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Suspected U.S. Drone Attack Kills Five In Pakistan

MIRANSHAH, Pakistan -- At least five people have been killed in a missile attack by a suspected U.S. drone in Pakistan's North Waziristan region, in a stepped-up campaign against militants near the Afghan border.

U.S.-controlled Predator aircraft have struck several sites used by Al-Qaeda operatives in Pakistan this year, most recently on September 4, when four low-level Al-Qaeda-linked militants were killed in the same region, security officials said.

The September 5 attack was on a house in the Guvrek area, near the border with Afghanistan.

"Two drones were flying in the area. They fired three missiles," said a witness who declined to be identified.

An intelligence official said five militants were killed while another said the toll could rise. It was not immediately known if any senior Al-Qaeda figures were among the casualties.

Another intelligence official, however, said those killed were civilians including four children and a woman.

On September 3, U.S. forces carried out a predawn helicopter-borne ground assault on the village of Angor Adda in nearby South Waziristan in the first-known incursion into Pakistan by U.S.-led troops since the 2001 invasion of Afghanistan.

Officials said 20 people, including women and children, were killed in the attack, which sparked fury in Pakistan.

Pakistan is a staunch ally in the U.S.-led war on terrorism but rules out encroachment by foreign troops onto its territory.

It condemned the September 3 attack and summoned the U.S. ambassador to lodge a protest. Parliament called for border raids to be repulsed.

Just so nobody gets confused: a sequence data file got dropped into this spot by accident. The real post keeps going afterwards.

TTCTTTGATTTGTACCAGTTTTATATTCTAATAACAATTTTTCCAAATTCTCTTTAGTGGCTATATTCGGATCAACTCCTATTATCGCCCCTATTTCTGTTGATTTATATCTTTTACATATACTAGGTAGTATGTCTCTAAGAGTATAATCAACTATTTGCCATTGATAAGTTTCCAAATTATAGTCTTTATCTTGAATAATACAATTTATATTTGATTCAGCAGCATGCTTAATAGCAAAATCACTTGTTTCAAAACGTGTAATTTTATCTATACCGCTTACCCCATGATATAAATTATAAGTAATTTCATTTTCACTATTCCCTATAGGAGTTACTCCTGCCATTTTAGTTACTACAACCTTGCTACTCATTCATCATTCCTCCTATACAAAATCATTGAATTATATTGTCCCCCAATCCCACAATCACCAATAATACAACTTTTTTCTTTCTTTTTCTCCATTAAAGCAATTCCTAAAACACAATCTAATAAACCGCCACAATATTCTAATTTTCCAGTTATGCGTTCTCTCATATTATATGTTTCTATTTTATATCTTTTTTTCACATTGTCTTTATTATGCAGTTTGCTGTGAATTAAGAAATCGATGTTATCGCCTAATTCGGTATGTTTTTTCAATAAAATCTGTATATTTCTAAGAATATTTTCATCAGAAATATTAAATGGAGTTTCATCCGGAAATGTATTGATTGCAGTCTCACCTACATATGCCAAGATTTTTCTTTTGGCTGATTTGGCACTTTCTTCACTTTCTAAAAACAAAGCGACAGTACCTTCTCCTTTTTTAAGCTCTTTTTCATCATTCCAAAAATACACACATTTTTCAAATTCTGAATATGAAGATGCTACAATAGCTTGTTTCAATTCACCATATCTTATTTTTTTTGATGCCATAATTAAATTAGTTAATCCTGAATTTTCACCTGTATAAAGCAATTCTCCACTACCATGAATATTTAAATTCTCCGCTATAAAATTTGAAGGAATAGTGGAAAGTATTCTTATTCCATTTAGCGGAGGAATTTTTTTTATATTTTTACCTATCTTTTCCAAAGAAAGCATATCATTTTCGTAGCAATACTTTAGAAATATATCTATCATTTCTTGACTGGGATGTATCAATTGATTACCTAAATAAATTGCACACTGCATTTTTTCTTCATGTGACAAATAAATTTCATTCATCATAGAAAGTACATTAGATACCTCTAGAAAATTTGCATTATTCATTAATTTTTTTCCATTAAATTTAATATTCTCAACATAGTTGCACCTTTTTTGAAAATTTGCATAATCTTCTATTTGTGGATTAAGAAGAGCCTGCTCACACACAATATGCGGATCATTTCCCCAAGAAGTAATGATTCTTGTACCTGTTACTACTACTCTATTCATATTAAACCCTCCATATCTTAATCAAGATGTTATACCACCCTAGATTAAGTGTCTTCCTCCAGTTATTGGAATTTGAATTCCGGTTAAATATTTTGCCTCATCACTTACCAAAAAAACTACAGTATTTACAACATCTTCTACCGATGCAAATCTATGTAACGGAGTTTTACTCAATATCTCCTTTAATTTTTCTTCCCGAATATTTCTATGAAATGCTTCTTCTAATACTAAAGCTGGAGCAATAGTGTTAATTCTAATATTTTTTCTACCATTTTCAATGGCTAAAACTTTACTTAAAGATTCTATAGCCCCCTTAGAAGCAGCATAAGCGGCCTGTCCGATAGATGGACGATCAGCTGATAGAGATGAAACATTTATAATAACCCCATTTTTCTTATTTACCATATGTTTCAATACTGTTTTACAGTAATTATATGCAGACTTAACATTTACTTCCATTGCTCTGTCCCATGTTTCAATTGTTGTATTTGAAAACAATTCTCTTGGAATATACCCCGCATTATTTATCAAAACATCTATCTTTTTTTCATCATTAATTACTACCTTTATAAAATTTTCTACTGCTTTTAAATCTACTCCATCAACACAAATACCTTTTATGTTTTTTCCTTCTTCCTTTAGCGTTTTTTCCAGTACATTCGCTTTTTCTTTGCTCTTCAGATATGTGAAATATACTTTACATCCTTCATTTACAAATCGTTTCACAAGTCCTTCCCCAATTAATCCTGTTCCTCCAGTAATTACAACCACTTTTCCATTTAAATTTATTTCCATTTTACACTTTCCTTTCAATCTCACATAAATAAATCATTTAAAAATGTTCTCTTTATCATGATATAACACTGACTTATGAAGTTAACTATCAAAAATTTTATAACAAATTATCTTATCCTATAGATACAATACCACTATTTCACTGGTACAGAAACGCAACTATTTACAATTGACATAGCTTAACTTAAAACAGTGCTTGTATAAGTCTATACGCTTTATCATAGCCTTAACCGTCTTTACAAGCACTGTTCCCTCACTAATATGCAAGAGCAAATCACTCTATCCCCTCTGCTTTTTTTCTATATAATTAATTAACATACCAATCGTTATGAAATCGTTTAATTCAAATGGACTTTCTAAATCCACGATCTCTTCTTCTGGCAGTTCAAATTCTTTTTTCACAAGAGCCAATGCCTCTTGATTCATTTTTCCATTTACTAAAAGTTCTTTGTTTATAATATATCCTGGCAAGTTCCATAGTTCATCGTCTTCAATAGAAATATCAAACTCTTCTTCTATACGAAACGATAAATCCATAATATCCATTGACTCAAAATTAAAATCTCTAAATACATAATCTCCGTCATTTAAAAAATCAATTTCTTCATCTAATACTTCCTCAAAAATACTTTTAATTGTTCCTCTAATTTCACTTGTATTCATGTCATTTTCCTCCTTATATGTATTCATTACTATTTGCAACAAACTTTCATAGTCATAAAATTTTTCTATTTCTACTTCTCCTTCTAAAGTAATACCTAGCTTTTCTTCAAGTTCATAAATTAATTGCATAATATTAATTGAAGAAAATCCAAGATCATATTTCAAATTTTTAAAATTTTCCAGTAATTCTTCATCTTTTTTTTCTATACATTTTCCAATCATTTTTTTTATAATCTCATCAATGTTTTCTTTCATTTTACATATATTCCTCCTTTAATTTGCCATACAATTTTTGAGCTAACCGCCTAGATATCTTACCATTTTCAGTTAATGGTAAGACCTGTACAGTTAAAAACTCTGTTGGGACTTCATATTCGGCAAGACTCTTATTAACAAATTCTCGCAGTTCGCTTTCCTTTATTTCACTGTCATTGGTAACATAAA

General Tariq Majid, chairman of Pakistan's Joint Chiefs of Staff Committee, said cross-border strikes such as the one on September 3 would alienate ethnic Pashtuns, who live on both sides of the border, and be counterproductive.

"Pakistan reserves the right to appropriately retaliate," he told visiting German Defense Minister Franz-Josef Jung.

The anger over U.S. attacks comes in the run-up to a presidential election.

Asif Ali Zardari, widower of assassinated former Prime Minister Benazir Bhutto, looks set to become president on September 6 in an election by legislators to chose a replacement for Pervez Musharraf, who resigned last month.

Zardari is seen as close to the United States but the anger over U.S. strikes is not expected to hurt his chances of victory.

However, ordinary Pakistanis, many of whom harbor anti-American feelings, will be expecting him to take a stand against the U.S. attacks.

Washington says Al-Qaeda and Taliban militants lurk in sanctuaries in northwest Pakistan's ethnic-Pashtun tribal areas on the Afghan border, where they orchestrate attacks in Afghanistan and Pakistan and plot violence in the West.